People with lower levels of calcium in the blood are more likely to experience sudden cardiac arrest than those with higher calcium levels, new research from the Mayo Clinic has found. Sudden cardiac arrest (SCA) results in death for over 90% of patients.

Over 50% of men and nearly 70% of women who die of SCA do not have a history of heart disease prior to this cardiac event. It is one of the leading causes of death in the United States and kills more people than any single cancer.

Many patients who suffer SCA would not be considered high risk under current guidelines. Furthermore, blood levels of calcium are easily monitored.

Lower Serum Calcium Levels

Lead investigator Sumeet S. Chugh, MD, Pauline and Harold Price Chair in Cardiac Electrophysiology, Cedars-Sinai Heart Institute, Los Angeles, explained,

“Our study found that serum calcium levels were lower in individuals who had a sudden cardiac arrest than in a control group. Patients with serum calcium in the lowest quartile (<8.95 mg/dL) had twice the odds of sudden cardiac arrest compared to those in the highest quartile (>9.55 mg/dL), even after controlling for multiple patient characteristics including demographics, cardiovascular risk factors and comorbidities, and medication use."

Data from 2002 until 2015 were gathered from the Oregon Sudden Unexpected Death Study (Oregon SUDS). The goal of the Oregon SUDS is to improve understanding of who is at risk for out-of-hospital sudden cardiac arrest.

This study included 267 SCA cases and 445 control subjects whose serum calcium levels were measured during routine medical care. All sudden cardiac arrest cases had had serum calcium levels measured in the 90 days prior to their cardiac arrest.

The Oregon SUDS collaborates with emergency responders and hospitals in the Portland, OR metro area to identify all cases of sudden cardiac arrest. This enabled researchers to collect comprehensive patient medical history from the time prior to their cardiac arrest.

Each patient’s total serum calcium was corrected by their serum albumin level to estimate a more physiologically relevant corrected calcium level.

Sudden Cardiac Arrest

Cardiac arrest is a sudden stop in effective blood flow due to the failure of the heart to contract effectively. Symptoms include loss of consciousness and abnormal or absent breathing.

Some people may have chest pain, shortness of breath, or nausea before this occurs. If not treated within minutes, death usually occurs.

[caption id=“attachment_92484” align=“aligncenter” width=“680”]Sudden cardiac arrest Sudden cardiac arrest cases had lower corrected calcium levels than control subjects did (9.18 mg/dL vs. 9.27 mg/dL).
Credit: Mayo Clinic Proceedings[/caption]

The most common cause of cardiac arrest is coronary artery disease. Less common causes include major blood loss, lack of oxygen, very low potassium, heart failure, and intense physical exercise. A number of inherited disorders may also increase the risk including long QT syndrome.

The initial heart rhythm is most often ventricular fibrillation. The diagnosis is confirmed by finding no pulse. While a cardiac arrest may be caused by heart attack or heart failure, these are not the same.

Singer Tom Petty, aged 66 and comedian Ralphie May, 45, both recently died due to SCA.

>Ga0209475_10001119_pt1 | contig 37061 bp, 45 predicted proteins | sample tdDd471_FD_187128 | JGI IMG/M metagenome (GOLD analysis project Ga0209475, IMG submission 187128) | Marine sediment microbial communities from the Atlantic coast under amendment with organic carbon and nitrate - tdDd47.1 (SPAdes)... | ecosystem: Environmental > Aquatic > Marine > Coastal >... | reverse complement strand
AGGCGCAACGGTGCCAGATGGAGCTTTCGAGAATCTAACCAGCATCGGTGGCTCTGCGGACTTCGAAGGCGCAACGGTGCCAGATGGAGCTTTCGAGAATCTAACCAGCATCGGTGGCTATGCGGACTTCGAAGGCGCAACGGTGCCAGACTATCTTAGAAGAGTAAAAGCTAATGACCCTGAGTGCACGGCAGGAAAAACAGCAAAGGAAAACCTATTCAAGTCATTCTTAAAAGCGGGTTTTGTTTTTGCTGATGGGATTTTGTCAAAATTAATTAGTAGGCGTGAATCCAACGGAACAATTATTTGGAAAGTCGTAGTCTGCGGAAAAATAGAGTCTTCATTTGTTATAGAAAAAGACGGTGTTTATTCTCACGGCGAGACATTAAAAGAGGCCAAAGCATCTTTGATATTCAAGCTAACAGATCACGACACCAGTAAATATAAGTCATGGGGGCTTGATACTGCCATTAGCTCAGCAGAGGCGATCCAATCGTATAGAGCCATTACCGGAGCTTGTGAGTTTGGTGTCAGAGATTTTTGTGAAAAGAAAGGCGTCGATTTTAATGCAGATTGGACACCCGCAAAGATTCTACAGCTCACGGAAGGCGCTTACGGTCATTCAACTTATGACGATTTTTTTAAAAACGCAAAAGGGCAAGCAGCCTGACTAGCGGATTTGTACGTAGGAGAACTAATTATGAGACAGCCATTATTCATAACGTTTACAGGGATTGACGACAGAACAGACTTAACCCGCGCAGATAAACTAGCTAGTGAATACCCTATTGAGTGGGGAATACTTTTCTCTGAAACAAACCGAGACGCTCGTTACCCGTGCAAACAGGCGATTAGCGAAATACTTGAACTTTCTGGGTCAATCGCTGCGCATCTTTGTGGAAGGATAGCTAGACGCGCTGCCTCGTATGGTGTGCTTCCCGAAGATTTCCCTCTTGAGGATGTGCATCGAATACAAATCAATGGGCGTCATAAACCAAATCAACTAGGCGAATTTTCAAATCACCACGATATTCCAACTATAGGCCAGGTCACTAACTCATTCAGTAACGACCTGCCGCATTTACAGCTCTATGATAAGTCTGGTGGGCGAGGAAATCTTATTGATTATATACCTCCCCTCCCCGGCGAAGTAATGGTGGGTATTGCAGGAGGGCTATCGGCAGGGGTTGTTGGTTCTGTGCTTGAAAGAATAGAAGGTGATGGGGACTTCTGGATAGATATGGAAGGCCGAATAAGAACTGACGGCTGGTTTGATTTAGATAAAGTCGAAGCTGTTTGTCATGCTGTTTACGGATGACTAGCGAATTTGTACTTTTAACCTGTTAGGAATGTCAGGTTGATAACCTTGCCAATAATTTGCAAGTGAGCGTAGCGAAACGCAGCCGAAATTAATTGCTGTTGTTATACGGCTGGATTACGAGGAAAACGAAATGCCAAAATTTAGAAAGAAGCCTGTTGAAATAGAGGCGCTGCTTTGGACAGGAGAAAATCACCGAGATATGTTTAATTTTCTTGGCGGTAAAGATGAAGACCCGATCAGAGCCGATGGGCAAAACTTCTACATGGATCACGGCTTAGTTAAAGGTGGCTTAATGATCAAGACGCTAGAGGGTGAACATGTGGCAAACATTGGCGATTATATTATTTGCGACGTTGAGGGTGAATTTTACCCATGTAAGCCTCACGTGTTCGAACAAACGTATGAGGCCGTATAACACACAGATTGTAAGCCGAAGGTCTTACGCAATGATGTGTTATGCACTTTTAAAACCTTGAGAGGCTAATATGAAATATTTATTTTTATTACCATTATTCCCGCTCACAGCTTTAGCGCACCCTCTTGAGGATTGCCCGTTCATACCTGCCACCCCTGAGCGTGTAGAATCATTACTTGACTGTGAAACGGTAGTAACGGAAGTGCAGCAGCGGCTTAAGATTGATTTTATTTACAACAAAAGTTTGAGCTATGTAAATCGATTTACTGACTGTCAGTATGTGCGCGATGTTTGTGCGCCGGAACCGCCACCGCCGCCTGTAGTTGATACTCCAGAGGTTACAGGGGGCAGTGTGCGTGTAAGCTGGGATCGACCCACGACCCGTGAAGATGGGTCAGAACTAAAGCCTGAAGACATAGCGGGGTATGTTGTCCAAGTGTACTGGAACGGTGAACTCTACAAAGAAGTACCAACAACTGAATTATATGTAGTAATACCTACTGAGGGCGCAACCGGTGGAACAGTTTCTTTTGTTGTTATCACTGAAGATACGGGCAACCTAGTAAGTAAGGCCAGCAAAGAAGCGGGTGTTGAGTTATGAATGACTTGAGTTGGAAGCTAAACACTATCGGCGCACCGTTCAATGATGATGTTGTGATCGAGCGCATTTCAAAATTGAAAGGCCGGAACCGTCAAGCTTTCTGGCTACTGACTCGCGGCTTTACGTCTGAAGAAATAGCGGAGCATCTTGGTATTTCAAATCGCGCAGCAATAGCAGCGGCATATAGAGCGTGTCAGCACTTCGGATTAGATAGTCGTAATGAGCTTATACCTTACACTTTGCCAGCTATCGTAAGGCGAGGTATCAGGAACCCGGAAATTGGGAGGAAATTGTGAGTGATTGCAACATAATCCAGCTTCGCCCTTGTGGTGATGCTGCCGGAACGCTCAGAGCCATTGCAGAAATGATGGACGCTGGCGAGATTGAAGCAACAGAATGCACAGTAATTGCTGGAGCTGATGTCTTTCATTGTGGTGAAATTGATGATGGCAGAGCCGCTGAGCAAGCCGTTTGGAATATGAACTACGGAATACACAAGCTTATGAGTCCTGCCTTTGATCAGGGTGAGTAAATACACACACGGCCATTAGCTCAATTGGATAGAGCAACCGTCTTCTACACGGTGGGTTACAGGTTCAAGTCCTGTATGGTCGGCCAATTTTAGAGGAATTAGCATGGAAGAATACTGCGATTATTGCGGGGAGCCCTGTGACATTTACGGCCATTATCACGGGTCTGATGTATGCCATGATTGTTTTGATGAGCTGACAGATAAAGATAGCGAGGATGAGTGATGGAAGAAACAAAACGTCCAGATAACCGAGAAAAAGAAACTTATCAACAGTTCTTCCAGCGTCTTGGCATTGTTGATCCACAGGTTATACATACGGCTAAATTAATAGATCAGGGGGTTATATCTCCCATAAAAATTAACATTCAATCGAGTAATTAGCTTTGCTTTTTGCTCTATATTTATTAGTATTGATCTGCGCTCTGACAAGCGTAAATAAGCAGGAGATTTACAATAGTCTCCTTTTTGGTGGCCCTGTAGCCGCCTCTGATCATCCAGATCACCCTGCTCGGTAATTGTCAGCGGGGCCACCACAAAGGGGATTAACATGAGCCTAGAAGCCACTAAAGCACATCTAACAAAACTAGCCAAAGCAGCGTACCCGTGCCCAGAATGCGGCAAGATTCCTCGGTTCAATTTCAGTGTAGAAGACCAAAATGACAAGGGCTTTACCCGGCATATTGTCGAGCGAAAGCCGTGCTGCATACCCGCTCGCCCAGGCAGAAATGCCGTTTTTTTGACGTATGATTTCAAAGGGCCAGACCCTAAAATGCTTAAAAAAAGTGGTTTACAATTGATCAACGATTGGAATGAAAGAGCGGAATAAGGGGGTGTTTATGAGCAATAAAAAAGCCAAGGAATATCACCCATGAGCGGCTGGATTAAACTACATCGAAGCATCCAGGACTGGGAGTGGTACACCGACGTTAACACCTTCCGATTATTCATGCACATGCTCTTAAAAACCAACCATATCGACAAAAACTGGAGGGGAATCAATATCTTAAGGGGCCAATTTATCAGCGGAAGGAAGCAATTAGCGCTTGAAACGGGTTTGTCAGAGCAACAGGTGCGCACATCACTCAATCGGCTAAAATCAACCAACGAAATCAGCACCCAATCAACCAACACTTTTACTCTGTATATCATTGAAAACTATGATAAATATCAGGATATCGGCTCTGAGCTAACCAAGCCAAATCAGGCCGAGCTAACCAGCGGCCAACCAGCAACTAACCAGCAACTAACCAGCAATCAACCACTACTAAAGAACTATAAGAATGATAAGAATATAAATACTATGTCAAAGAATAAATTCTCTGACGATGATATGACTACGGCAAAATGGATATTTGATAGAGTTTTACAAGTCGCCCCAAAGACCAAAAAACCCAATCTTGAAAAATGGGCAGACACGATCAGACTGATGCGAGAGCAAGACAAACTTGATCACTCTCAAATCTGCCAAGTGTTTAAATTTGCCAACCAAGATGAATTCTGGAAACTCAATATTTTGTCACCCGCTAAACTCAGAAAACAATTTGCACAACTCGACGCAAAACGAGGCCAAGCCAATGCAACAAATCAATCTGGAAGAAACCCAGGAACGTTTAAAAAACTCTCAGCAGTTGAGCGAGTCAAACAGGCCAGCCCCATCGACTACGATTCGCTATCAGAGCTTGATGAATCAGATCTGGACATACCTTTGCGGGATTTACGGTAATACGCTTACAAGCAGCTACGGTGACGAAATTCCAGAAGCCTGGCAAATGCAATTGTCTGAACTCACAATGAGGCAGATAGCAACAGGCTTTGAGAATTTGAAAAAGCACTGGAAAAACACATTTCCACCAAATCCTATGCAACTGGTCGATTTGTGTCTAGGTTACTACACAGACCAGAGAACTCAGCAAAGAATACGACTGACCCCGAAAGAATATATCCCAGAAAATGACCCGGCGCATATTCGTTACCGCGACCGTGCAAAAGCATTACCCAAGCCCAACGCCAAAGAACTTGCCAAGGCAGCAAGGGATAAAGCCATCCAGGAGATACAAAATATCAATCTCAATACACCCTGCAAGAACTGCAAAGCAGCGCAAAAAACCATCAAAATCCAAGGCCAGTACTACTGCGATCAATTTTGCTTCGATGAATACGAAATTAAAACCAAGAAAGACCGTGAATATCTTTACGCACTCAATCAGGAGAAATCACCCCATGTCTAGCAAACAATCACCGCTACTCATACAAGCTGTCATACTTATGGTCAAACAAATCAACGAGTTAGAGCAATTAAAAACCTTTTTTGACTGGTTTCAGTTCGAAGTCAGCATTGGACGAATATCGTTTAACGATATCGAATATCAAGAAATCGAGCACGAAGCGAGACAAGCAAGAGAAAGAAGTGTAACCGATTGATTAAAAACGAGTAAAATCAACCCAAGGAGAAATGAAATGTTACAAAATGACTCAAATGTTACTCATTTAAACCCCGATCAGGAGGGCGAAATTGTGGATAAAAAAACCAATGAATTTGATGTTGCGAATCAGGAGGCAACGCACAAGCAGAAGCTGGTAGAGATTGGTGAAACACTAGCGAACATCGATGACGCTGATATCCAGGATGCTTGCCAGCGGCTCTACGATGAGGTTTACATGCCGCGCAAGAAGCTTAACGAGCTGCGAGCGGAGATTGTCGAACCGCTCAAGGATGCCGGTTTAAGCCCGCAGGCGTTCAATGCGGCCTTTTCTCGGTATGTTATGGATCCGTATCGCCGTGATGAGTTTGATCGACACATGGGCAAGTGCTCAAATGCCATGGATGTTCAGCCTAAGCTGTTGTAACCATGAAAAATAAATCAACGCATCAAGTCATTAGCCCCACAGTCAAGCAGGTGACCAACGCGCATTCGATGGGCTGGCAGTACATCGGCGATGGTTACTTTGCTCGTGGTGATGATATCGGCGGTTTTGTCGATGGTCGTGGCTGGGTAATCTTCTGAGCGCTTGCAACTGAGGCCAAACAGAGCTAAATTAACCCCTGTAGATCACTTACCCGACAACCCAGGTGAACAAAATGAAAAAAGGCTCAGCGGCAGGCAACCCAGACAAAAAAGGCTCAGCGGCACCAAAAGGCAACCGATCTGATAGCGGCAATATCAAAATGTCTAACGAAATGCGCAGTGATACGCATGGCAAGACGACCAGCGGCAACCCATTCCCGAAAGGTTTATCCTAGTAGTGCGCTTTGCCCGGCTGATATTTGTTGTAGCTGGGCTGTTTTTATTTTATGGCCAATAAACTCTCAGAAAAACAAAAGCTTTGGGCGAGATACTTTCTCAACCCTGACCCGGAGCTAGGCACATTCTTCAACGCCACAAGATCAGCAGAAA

Other Risk Factors

SCA cases had a significantly higher percentage of African Americans and patients with diabetes mellitus, chronic obstructive pulmonary disease, and chronic kidney disease compared to the control group. Cases were also more likely than controls to be on hemodialysis.

In addition, diuretics, especially loop diuretics, were prescribed more for cases than for controls with no differences in the rate of utilization of beta blockers.

“Overall, it seems that further study is required to elucidate the mechanisms underlying the adverse associations with lower calcium levels and to determine whether controlling calcium levels improves the prognosis in the general population or in high-risk patients,"

commented Dr. Chugh.

First author Hirad Yarmohammadi, MD, MPH, Brigham and Women’s Hospital, said:

“Our study showed that lower serum calcium levels, even within the normal range of values, may increase risk for sudden cardiac death. Although our findings may not be ready for routine clinical use in patients at this time, they are a step towards the goal of improving patient care by better prediction of risk."

In an accompanying editorial, Hon-Chi Lee, MD, PhD, of the Department of Cardiovascular Medicine, Mayo Clinic, Rochester, MN, noted that although results should be interpreted with caution, he recommends that

  • serum calcium levels should be examined and followed longitudinally more carefully

  • low serum calcium levels may be considered a potential risk factor for SCA in the community

  • more research is necessary to determine whether patients in the lowest quartile of serum calcium would benefit from higher dietary calcium intake or calcium supplementation.

With the main driver of cardiac arrest being ischemic heart disease, efforts to promote a healthy diet, exercise, and smoking cessation are important. For people at risk of heart disease, measures such as blood pressure control, cholesterol lowering, and other medico-therapeutic interventions are used.

One review published in 2016 found moderate-quality evidence to show that blood pressure-lowering drugs do not appear to reduce sudden cardiac death.

Yarmohammadi, Hirad et al. Serum Calcium and Risk of Sudden Cardiac Arrest in the General Population Mayo Clinic Proceedings , Volume 92 , Issue 10 , 1479 - 1485

Lee, Hon-Chi Serum Calcium Mayo Clinic Proceedings , Volume 92 , Issue 10 , 1466 - 1468

Top image: Wellcome Images

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